News About Freedom of Expression®
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Free Screening of New Copyright Documentary + Negativland Shorts, at NYU!
In cooperation with the Media Education Foundation and La Lutta, Free Culture @ NYU is screening Freedom of Expression®: Resistance and Repression in the Age of Intellectual Property at 9pm on Thursday, January 31.
Narrated by Naomi Klein, the film features interviews with Stanford Law’s Lawrence Lessig, Illegal Art Show curator Carrie McLaren, Negativland’s Mark Hosler, UVA media scholar Siva Vaidhyanathan, and Free Culture @ NYU co-founder Inga Chernyak, among many others. This 53-minute documentary will be preceded by selections from Negativland’s new DVD, Our Favorite Things, and it will be followed by a Q&A with Freedom of Expression® author and director Kembrew McLeod and co-producer Jeremy Smith.
Visit http://freedomofexpression.us for more about Freedom of Expression® (including video clips, a Creative Commons-licensed PDF of McLeod’s book, a CC-licensed version of “This Land Is Your Land” by the Mekons’ Jon Langford, an in-depth interview about copyright and culture with novelist Jonathan Lethem, additional educational resources, ordering information, and other fun stuff).
For more info on Negativland’s DVD, visit http://www.negativland.com.
Free and Open to the Public (bring ID if non-NYU)
Thursday, January 31, 2008
NYU’s Courant Institute
Room #109, 251 Mercer Street b/w Bleecker and W. 4th
Freedom of Expression® screening at Other Cinema, December 1, 2007, 8:30pm
I am proud to announce that San Francisco's Other Cinema will screen Freedom of Expression® at 8:30pm on Saturday, December 1. Admission is $7.
It is being screened as the first part of a double feature. The second and more interesting program of the night will include several short films, videos and other experimental pieces by sound collage mavericks Negativland. For more information, click here.
The screening coincides with the launch of Negativland’s DVD/CD project, co-produced by Other Cinema Digital and Seeland Records. The albums were created in collaboration with eighteen makers from all over the U.S. (and one a cappella group from Detroit). Famous mixes like Gimme the Mermaid, No Business, Time Zones, Guns, Christianity Is Stupid, Drink It Up, Truth in Advertising, and U2: I Still Haven’t Found What I’m Looking For serve as audio ground for new visual collages from the likes of Tim Maloney, Harold Boihem, Mike Cousino, RRoom, and James Gladman. Some band members will be in attendance for a short LIVE performance on “boopers,” their homemade feedback oscillators.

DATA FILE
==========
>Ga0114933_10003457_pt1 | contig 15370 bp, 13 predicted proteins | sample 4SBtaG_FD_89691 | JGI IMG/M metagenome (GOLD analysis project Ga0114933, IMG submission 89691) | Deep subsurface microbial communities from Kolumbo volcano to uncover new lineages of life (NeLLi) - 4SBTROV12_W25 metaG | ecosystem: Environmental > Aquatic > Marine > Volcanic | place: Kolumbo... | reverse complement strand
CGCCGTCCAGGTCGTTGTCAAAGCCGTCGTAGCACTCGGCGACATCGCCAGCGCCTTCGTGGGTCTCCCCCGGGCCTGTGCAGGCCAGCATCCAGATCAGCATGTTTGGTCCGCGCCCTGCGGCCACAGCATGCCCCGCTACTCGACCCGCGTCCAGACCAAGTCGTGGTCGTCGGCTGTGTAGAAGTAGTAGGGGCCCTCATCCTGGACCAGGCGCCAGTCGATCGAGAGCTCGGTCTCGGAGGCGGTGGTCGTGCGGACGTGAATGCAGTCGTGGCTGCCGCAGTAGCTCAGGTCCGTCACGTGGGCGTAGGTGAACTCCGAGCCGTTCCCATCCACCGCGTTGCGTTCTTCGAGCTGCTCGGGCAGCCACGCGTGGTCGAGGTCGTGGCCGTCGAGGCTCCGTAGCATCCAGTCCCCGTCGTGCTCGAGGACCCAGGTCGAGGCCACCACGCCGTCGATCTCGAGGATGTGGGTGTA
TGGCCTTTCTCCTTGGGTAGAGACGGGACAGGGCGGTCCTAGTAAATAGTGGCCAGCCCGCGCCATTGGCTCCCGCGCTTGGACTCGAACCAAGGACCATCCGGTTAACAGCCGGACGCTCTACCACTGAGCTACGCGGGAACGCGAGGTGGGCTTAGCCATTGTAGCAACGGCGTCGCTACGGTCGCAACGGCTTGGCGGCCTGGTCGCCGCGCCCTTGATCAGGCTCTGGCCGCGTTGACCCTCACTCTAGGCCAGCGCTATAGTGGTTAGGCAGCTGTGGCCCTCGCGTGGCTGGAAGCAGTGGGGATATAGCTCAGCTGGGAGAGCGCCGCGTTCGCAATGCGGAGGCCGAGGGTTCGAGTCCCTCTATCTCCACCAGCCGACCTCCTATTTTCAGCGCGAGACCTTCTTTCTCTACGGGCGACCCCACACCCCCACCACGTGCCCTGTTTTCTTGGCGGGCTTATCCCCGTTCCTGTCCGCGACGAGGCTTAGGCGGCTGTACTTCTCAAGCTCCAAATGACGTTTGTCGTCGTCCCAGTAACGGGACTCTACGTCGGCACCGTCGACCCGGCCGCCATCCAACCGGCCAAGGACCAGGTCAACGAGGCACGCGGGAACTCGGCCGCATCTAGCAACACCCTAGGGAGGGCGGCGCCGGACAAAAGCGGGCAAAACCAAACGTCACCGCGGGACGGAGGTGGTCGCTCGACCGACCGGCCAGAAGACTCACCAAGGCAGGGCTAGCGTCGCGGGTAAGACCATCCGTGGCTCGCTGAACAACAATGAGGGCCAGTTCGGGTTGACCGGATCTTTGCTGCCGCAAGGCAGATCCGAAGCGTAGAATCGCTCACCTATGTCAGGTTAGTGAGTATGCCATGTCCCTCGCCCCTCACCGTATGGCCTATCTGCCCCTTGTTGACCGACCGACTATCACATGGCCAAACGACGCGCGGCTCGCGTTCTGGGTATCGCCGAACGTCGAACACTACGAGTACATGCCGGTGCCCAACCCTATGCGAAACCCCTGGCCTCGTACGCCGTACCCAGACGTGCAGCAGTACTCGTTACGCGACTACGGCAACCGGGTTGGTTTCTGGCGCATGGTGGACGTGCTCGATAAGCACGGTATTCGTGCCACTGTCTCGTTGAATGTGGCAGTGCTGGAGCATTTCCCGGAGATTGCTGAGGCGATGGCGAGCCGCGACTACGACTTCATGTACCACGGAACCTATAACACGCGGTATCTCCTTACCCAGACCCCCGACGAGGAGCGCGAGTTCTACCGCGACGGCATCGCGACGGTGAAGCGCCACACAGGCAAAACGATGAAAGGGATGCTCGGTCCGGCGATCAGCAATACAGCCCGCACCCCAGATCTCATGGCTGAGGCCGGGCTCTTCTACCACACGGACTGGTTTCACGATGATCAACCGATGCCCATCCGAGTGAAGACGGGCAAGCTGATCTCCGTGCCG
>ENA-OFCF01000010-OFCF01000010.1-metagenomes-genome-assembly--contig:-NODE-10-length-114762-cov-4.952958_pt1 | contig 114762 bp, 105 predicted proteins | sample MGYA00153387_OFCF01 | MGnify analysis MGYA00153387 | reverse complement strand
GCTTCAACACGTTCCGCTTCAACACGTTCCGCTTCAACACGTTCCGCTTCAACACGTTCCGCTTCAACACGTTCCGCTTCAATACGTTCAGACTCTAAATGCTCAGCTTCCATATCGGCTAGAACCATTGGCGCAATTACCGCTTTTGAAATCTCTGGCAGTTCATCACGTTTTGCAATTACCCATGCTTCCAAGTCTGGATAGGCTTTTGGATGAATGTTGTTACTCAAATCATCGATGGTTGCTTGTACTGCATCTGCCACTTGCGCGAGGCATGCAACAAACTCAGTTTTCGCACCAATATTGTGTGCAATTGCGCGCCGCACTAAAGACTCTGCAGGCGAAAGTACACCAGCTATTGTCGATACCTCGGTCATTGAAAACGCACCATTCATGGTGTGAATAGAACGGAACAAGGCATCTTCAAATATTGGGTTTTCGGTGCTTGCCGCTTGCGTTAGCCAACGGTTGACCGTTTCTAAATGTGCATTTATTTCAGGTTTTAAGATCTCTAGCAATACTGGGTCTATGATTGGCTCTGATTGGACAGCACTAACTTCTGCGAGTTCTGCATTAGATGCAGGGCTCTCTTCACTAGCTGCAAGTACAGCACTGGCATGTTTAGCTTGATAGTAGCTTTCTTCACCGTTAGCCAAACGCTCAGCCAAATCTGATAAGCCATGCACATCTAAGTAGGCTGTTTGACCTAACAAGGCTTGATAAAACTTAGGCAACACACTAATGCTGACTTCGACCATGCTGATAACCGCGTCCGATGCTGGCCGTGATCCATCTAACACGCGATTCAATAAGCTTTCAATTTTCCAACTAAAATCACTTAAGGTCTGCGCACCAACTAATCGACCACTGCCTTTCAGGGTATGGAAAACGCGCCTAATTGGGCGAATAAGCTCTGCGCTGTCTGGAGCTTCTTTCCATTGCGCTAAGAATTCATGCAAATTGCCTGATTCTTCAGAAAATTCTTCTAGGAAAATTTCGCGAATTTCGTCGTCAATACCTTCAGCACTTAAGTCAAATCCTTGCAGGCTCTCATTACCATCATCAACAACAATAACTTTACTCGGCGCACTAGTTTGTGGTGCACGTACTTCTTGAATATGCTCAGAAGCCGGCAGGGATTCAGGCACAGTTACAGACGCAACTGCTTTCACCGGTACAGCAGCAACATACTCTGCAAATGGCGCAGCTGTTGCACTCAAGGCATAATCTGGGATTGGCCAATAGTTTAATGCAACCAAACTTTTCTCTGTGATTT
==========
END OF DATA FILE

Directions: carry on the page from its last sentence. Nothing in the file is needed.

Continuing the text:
Freedom of Expression® debuts at CounterCorp Film Festival
Freedom of Expression® will be screened at the CounterCorp Film Festival on Thursday, October 18, 2007. For more information, click here.
Kembrew interviews Jonathan Lethem
To check out the interview with novelist and essayist Jonathan Lethem, click here. Here's the introduction to the interview:
I have long been a fan of Jonathan Lethem -- author of, among many other books, the bestsellers Motherless Brooklyn and The Fortress of Solitude. In the spring of 2006 our paths crossed for the first time at an academic conference. During the event, I nervously approached him to introduce myself and give him a copy of my book, Freedom of Expression®, which prompted Lethem to reach in his bag and pull out his own dog-eared copy. This was pretty much the last thing I was expecting from that interaction, given that I’m a relatively obscure scholar of intellectual property law.
It turned out that Lethem was reading about copyright, culture, and creativity in preparation for what became “The Ecstasy of Influence: A Plagiarism,” his well-received essay published by Harper’s in early 2007. In it, he used the words of other writers, including some of mine, without quotation marks to craft what he refers to as “a giant piece of appropriation art.”
A year after our first meeting, I sat down with him for a long and winding exchange about rock ‘n’ roll, Pop Art, Kathy Acker, comic books, painting, time travel, and fair use, to name a few of the seemingly disparate subjects we covered.
At the end of our talk, I had Lethem sign my copy of his new book, You Don’t Love Me Yet. Later, when I opened it, I was amused to read his inscription—which he borrowed from Abbie Hoffman—“For Kembrew, Steal This Book!”
It seemed appropriate, given the nature of our conversation.
To read the interview, click here.